The hospital giant also adopted a policy meant to address an issue that bedevils hospitals nationwide — reducing costs and overcrowding in its emergency rooms. For years, the hospital emergency room has been used by the uninsured as a de facto doctor’s office — a place for even the most minor of ailments. But emergency care is expensive and has become increasingly burdensome to hospitals in the last decade because of the rising number of uninsured patients.

Many doctors interviewed at various HCA facilities said they had felt increased pressure to focus on profits under the private equity ownership. “Their profits are going through the roof, but, unfortunately, it’s occurring at the expense of patients,” said Dr. Abraham Awwad, a kidney specialist in St. Petersburg, Fla., whose complaints over the safety of the dialysis programs at two HCA-owned hospitals prompted state investigations.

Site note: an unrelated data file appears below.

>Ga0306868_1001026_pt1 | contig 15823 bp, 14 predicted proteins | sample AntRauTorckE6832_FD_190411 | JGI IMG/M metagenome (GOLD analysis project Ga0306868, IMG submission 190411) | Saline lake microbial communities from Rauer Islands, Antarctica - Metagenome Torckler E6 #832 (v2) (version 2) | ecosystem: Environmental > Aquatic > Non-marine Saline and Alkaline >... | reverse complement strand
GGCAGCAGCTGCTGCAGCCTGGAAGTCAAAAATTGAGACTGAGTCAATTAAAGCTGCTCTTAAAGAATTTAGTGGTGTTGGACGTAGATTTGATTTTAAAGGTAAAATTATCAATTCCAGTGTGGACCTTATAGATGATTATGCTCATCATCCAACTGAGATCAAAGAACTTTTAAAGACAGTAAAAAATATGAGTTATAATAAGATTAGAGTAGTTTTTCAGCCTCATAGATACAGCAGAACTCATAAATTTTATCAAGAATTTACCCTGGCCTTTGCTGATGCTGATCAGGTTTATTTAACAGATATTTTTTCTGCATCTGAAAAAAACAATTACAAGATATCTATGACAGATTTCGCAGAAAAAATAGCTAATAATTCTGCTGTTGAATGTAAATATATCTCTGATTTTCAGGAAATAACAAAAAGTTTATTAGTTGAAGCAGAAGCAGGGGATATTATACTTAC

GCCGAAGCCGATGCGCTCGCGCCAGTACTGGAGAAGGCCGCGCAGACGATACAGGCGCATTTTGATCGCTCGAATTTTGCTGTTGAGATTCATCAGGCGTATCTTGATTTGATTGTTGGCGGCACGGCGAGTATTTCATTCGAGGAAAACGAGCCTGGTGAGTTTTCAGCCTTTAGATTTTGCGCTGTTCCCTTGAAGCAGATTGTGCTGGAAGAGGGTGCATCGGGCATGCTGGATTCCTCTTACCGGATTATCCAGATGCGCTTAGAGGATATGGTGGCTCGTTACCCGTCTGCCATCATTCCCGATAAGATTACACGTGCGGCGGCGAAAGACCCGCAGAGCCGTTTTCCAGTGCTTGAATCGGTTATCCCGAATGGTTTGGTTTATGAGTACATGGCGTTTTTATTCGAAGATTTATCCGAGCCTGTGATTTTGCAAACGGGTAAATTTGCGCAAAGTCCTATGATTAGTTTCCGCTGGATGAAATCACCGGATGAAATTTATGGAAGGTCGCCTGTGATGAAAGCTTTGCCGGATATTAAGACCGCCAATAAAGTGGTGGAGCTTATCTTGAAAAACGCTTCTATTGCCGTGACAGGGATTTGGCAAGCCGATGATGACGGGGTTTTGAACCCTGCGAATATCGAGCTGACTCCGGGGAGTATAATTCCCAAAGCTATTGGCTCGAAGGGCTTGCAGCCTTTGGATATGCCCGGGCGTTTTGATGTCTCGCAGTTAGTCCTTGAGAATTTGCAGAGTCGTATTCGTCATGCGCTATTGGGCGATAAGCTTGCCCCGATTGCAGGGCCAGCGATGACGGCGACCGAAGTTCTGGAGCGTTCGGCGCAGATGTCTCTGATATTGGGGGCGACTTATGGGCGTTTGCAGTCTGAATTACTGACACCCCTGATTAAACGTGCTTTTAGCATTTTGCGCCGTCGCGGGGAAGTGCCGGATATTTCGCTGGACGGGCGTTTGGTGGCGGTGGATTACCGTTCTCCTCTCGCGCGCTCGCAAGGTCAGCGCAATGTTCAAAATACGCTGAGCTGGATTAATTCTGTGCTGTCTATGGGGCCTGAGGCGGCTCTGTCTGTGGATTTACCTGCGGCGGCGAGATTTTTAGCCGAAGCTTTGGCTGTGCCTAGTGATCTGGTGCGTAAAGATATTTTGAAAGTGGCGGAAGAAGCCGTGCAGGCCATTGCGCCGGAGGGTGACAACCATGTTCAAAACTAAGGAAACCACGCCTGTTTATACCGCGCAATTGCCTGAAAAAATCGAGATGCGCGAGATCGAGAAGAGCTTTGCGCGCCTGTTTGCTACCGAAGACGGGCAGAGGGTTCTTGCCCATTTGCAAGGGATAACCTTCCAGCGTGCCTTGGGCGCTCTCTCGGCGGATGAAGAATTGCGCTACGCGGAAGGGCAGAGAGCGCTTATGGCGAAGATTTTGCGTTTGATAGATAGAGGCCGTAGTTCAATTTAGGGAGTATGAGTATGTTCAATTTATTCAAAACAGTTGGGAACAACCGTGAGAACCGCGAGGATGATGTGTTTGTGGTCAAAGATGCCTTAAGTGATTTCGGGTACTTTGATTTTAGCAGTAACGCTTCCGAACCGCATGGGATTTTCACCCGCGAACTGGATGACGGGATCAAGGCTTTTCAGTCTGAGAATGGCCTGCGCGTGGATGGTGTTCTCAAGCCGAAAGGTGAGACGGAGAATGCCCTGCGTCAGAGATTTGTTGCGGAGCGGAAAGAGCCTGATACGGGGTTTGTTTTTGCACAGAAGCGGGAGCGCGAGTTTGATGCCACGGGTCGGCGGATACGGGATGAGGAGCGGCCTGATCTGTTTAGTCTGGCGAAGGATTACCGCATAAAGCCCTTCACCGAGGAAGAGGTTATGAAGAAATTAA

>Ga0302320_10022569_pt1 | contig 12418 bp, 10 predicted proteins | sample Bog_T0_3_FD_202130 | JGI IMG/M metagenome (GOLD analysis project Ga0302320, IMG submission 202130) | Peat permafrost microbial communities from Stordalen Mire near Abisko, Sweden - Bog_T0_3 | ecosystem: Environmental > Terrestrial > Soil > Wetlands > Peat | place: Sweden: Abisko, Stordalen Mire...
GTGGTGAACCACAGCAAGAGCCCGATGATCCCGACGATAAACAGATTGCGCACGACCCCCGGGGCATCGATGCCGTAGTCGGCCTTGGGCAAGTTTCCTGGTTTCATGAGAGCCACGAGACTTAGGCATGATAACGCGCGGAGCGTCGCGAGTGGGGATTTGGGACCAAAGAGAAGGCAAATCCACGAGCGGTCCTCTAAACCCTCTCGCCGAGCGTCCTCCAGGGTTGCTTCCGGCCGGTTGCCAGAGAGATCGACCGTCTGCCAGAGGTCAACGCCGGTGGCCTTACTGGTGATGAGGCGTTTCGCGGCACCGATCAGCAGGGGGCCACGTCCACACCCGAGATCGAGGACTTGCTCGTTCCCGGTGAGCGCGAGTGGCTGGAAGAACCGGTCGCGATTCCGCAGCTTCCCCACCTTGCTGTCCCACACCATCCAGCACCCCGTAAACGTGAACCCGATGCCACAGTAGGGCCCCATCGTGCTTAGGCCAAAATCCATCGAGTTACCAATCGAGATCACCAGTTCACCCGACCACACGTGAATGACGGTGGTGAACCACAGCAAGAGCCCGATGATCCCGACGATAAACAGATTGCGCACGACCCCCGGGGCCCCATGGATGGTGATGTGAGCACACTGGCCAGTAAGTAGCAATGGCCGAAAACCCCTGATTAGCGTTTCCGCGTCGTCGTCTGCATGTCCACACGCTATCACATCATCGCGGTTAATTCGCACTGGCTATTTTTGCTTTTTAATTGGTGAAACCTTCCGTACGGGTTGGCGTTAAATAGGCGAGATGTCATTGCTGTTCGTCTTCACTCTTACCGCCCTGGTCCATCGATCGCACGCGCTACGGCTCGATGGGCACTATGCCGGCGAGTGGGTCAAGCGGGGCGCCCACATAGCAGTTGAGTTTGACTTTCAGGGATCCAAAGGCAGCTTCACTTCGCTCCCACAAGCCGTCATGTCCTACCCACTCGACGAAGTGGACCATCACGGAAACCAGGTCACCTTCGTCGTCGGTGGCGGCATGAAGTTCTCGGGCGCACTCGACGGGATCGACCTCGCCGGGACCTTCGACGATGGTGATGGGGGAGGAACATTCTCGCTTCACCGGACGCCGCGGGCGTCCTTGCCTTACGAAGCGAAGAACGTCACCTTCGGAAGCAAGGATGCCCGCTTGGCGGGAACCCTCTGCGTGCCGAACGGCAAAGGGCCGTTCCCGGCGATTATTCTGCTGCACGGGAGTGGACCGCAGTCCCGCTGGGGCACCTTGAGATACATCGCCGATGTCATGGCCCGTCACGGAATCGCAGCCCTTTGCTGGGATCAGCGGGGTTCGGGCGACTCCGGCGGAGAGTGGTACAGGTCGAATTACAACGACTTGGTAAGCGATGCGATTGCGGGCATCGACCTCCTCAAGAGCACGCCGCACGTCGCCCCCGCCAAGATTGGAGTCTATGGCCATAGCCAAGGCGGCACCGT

Columbia/HCA became the target of a widespread fraud investigation in the late 1990s, which led to one of the largest Medicare settlements ever. Mr. Scott was removed as chief executive by the board, but was never accused by regulators of wrongdoing.

For individual HCA hospitals, the change made a big difference. At Riverside Community Hospital in California, Medicare reimbursements for the highest classifications surged to $949,000 in 2010, from $48,000 in 2006. Likewise, at Kendall Regional Medical Center in Miami, Medicare payments jumped to $1.5 million from $69,000. In a conference call in early 2009 with Wall Street analysts, HCA’s executives said that the change in the billing system had increased the company’s adjusted earnings by about 7 percent, or $75 million to $100 million, in a single quarter.

One doctor, who asked not to be identified because he still works as an emergency physician, recalled one episode in which he was told to turn away a young boy with a deep cut in his arm because it was not bleeding profusely and he therefore did not meet the criteria.

“Physicians had a really, really hard time with it,” said Dr. J. Patrick Pearsall, who worked for an emergency physician group based in Houston that worked in HCA hospitals. When the doctors failed to meet the hospital’s goals for how many patients should be considered emergencies, “they really started putting pressure on.”